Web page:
Updated May 6, 2016

23 Prom Night Statistics Every Parent Should Read


We spend that much on prom night? Read on for 23 statistics every parent should read, including the dangers of prom night car accidents and date rape.

© St0rmz (CC BY-SA 2.0) via Flickr

Prom is an important rite of passage for teenagers, but while they're dancing the night away, their parents are usually pacing the floors. Although prom culture has changed dramatically over the years, one thing remains the same: the number one priority for teens is having a good time. While some prefer to go low-key, others plan to celebrate in style - and there's usually a decent price tag attached. Whether you're a concerned parent or a teen who's counting down the days until the anticipated event, these 23 prom night statistics are guaranteed to make you think twice.

BREAKING DOWN THE COST

1. Going to prom is no low-budget affair

When it comes to the cost, prom night can put a decent pinch on your wallet. According to Visa's 2014 Prom Spending Survey, the average household spent $978 on prom-related expenses in 2014. While that seems steep, it's actually a drop of 14 percent over the previous year's average of $1,139.

2. Americans aren't the only ones who splurge

The Visa survey focused primarily on the amount Americans spend on the prom, but it also looked at what our neighbors to the north are shelling out. Surprisingly, Canadians actually spend about 25 percent less, averaging the equivalent of $723. In the U.K., lavish proms are becoming the norm, with parents spending £1,000 or more, which is roughly the equivalent of $1,500 in U.S. currency.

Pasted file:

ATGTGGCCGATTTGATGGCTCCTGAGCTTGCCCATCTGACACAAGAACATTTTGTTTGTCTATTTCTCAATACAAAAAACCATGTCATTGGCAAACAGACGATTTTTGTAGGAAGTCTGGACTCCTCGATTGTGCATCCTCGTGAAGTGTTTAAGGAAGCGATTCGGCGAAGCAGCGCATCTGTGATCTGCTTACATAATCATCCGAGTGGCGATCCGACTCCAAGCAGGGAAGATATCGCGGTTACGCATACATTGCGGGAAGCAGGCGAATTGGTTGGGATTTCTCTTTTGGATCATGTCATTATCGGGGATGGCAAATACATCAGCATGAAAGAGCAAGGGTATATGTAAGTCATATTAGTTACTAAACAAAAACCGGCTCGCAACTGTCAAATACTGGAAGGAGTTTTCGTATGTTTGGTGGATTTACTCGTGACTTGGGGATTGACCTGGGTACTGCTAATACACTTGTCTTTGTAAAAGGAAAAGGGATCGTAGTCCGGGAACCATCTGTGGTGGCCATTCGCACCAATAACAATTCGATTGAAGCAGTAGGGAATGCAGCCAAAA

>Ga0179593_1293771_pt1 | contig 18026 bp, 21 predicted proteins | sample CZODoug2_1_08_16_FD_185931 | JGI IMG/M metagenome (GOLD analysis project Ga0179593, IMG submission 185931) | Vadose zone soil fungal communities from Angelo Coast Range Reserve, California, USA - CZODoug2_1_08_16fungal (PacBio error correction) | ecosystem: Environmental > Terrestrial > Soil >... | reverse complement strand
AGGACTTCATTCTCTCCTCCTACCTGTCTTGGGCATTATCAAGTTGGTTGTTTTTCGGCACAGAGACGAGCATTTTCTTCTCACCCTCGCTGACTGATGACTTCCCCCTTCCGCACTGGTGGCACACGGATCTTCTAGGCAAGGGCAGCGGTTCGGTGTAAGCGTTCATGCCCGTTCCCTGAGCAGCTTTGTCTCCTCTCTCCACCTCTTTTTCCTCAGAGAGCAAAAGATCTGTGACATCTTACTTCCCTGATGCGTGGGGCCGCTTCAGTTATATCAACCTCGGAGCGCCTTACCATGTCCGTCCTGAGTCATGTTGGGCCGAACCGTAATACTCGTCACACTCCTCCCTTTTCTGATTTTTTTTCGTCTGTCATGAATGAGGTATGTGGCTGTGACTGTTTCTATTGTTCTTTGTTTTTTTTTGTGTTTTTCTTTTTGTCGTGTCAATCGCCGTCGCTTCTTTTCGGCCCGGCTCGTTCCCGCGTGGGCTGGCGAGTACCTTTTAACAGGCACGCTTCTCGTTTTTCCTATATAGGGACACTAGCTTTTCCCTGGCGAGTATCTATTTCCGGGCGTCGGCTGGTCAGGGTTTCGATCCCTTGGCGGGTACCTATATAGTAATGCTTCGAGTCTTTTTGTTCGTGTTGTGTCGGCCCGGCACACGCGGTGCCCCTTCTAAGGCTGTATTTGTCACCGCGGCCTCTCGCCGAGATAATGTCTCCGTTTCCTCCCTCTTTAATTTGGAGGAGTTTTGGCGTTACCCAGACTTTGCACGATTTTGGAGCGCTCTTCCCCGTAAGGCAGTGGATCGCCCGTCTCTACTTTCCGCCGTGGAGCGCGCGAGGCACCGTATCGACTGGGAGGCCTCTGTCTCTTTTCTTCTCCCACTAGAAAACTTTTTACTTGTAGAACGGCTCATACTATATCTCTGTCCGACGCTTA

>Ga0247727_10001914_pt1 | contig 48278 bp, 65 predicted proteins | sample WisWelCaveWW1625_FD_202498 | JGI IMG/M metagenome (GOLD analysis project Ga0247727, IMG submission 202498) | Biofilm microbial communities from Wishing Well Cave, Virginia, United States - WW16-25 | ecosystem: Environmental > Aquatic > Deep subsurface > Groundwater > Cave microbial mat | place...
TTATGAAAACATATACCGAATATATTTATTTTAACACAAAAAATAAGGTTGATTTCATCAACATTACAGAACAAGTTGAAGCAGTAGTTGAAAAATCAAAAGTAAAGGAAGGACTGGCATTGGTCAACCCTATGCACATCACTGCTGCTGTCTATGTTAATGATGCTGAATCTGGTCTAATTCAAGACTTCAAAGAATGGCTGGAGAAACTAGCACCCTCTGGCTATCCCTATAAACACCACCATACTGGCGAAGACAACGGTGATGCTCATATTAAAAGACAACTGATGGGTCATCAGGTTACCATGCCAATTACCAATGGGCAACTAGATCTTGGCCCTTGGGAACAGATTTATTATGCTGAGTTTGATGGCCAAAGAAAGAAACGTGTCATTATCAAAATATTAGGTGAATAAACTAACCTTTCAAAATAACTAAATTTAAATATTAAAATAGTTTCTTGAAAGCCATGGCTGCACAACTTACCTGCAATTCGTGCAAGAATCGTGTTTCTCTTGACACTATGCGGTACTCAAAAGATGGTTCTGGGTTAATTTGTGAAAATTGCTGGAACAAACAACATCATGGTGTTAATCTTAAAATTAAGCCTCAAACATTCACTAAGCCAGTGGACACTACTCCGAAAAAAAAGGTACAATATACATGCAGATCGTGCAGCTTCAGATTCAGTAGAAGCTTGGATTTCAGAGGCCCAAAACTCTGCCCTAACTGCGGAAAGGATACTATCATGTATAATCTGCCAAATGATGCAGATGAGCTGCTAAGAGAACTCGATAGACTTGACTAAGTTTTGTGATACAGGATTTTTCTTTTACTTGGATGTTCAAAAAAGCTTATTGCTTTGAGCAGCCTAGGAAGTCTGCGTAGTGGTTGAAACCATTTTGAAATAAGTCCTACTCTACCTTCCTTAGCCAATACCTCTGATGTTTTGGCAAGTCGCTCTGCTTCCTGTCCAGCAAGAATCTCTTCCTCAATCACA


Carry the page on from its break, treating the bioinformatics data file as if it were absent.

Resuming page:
3. Where you live may determine how much you spend

Interestingly, geography appears to play a part in how much teens and their parents are willing to fork over for the big night. According to the Visa survey, families on the West Coast spend the most, averaging $1,125, while folks in the Midwest spend the least, totaling $835 on average.

4. And so does household income

Parents who bring home a bigger paycheck are more likely to have deeper pockets when it comes to prom spending. The 2014 Prom Spending Survey found that among households earning less than $50,000 a year, spending averaged just over $700. Parents who made over $50,000 gave their wallets more of a workout, spending an average of $1,151.

5. Parents aren't footing all of the bill

Parting with such a large amount of cash for a single night may be a strain budget-wise, but parents aren't necessarily footing the entire bill themselves. According to Visa, the parents surveyed planned to pay for 56 percent of prom costs, while teens were responsible for paying the remaining 44 percent. Strangely enough, parents under 40 years of age said they planned to spend nearly 30 percent more than older Moms and Dads.

6. Getting decked out eats up a big chunk of prom budgets

For girls, going to prom is all about the dress, and finding the perfect one at the right price is no easy task. A 2012 poll conducted by Seventeen magazine found that girls planned to spend $231 on average for a dress, not to mention another $45 for shoes and $23 for a handbag to go with it. Throw in $50 for hair styling, $32 for jewelry and $68 for nails and makeup, and you're already closing in on $500.

7. Girls aren't the only ones getting all dolled up